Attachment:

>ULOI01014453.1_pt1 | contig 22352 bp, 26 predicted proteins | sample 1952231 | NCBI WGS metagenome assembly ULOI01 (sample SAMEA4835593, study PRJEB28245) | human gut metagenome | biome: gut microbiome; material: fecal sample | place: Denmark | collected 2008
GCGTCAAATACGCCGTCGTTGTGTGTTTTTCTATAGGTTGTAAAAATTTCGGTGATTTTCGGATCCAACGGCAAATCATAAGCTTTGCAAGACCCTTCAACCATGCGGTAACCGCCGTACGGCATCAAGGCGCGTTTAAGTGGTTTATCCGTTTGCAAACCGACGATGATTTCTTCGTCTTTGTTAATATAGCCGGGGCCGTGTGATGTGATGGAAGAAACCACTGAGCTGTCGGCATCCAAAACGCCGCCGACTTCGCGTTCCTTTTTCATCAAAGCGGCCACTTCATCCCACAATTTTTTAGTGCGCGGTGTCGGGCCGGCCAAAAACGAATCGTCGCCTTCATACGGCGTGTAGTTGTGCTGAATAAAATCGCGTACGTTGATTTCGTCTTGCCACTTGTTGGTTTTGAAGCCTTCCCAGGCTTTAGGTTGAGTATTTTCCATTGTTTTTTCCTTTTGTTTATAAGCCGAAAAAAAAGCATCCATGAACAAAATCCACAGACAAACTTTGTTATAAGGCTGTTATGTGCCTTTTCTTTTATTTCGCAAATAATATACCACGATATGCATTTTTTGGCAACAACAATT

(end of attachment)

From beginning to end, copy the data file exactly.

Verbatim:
>ULOI01014453.1_pt1 | contig 22352 bp, 26 predicted proteins | sample 1952231 | NCBI WGS metagenome assembly ULOI01 (sample SAMEA4835593, study PRJEB28245) | human gut metagenome | biome: gut microbiome; material: fecal sample | place: Denmark | collected 2008
GCGTCAAATACGCCGTCGTTGTGTGTTTTTCTATAGGTTGTAAAAATTTCGGTGATTTTCGGATCCAACGGCAAATCATAAGCTTTGCAAGACCCTTCAACCATGCGGTAACCGCCGTACGGCATCAAGGCGCGTTTAAGTGGTTTATCCGTTTGCAAACCGACGATGATTTCTTCGTCTTTGTTAATATAGCCGGGGCCGTGTGATGTGATGGAAGAAACCACTGAGCTGTCGGCATCCAAAACGCCGCCGACTTCGCGTTCCTTTTTCATCAAAGCGGCCACTTCATCCCACAATTTTTTAGTGCGCGGTGTCGGGCCGGCCAAAAACGAATCGTCGCCTTCATACGGCGTGTAGTTGTGCTGAATAAAATCGCGTACGTTGATTTCGTCTTGCCACTTGTTGGTTTTGAAGCCTTCCCAGGCTTTAGGTTGAGTATTTTCCATTGTTTTTTCCTTTTGTTTATAAGCCGAAAAAAAAGCATCCATGAACAAAATCCACAGACAAACTTTGTTATAAGGCTGTTATGTGCCTTTTCTTTTATTTCGCAAATAATATACCACGATATGCATTTTTTGGCAACAACAATT